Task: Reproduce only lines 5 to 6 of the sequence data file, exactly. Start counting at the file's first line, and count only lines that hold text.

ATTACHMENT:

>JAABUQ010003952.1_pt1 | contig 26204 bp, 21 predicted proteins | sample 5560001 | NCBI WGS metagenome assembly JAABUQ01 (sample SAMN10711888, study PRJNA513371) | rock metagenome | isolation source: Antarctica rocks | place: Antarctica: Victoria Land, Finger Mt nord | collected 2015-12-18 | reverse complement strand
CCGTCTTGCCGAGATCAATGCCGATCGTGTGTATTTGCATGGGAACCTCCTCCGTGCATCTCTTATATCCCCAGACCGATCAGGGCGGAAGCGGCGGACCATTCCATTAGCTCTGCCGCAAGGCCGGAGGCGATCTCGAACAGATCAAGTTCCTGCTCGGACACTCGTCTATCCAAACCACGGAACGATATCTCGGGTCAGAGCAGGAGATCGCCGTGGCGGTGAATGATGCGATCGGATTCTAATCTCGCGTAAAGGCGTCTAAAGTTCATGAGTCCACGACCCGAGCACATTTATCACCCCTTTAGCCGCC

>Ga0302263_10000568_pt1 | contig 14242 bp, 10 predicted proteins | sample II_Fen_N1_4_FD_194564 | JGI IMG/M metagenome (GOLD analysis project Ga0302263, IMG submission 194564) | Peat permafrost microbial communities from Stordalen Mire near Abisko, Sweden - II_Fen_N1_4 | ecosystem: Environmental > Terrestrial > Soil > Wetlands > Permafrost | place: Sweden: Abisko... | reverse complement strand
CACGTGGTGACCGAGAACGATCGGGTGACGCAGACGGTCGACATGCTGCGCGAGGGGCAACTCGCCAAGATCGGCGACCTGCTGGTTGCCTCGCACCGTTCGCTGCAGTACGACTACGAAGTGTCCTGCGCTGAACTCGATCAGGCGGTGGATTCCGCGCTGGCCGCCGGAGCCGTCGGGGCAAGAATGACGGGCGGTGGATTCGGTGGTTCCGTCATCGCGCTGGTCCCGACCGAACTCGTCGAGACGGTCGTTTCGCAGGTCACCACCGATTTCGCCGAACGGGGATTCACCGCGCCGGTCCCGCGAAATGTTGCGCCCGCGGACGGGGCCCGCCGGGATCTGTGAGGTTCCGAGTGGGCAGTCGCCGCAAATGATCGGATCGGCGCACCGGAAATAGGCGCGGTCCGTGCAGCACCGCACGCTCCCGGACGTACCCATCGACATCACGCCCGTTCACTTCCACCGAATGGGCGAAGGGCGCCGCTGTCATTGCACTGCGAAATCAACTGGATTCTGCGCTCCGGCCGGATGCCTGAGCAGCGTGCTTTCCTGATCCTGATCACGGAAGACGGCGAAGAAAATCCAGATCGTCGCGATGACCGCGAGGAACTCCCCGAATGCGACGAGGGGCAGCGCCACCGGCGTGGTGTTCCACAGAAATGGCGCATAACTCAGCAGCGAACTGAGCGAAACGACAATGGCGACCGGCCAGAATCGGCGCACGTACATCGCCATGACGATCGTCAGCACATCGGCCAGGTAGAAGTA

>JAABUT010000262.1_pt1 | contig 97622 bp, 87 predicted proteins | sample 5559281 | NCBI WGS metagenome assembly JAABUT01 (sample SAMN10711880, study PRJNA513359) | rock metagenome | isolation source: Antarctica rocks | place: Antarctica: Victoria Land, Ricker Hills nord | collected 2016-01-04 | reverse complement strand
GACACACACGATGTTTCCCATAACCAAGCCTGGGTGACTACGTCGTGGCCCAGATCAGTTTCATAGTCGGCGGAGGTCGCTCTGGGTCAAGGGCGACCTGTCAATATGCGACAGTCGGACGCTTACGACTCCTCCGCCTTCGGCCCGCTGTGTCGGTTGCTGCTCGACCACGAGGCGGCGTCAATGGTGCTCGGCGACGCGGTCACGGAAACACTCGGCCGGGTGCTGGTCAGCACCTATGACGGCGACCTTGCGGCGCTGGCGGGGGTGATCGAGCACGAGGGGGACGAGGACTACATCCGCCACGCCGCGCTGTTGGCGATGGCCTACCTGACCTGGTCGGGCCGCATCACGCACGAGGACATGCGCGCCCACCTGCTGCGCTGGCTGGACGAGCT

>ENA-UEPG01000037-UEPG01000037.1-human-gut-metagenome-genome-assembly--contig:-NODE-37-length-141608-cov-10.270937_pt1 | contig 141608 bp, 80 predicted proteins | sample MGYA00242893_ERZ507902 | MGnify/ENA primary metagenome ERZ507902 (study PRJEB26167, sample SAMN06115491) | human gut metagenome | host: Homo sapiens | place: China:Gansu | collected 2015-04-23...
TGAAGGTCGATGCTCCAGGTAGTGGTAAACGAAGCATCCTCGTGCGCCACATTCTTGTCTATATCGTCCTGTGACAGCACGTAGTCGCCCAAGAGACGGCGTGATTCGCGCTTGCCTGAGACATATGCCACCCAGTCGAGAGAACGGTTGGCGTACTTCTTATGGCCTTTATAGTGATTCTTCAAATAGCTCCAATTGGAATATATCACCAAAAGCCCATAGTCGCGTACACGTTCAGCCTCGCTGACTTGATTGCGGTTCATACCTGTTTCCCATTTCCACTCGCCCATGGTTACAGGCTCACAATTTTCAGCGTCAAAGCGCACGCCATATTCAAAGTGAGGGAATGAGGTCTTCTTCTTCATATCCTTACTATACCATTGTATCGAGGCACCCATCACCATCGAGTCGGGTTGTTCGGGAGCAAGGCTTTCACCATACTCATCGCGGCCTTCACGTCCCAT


>JAABUT010000262.1_pt1 | contig 97622 bp, 87 predicted proteins | sample 5559281 | NCBI WGS metagenome assembly JAABUT01 (sample SAMN10711880, study PRJNA513359) | rock metagenome | isolation source: Antarctica rocks | place: Antarctica: Victoria Land, Ricker Hills nord | collected 2016-01-04 | reverse complement strand
GACACACACGATGTTTCCCATAACCAAGCCTGGGTGACTACGTCGTGGCCCAGATCAGTTTCATAGTCGGCGGAGGTCGCTCTGGGTCAAGGGCGACCTGTCAATATGCGACAGTCGGACGCTTACGACTCCTCCGCCTTCGGCCCGCTGTGTCGGTTGCTGCTCGACCACGAGGCGGCGTCAATGGTGCTCGGCGACGCGGTCACGGAAACACTCGGCCGGGTGCTGGTCAGCACCTATGACGGCGACCTTGCGGCGCTGGCGGGGGTGATCGAGCACGAGGGGGACGAGGACTACATCCGCCACGCCGCGCTGTTGGCGATGGCCTACCTGACCTGGTCGGGCCGCATCACGCACGAGGACATGCGCGCCCACCTGCTGCGCTGGCTGGACGAGCT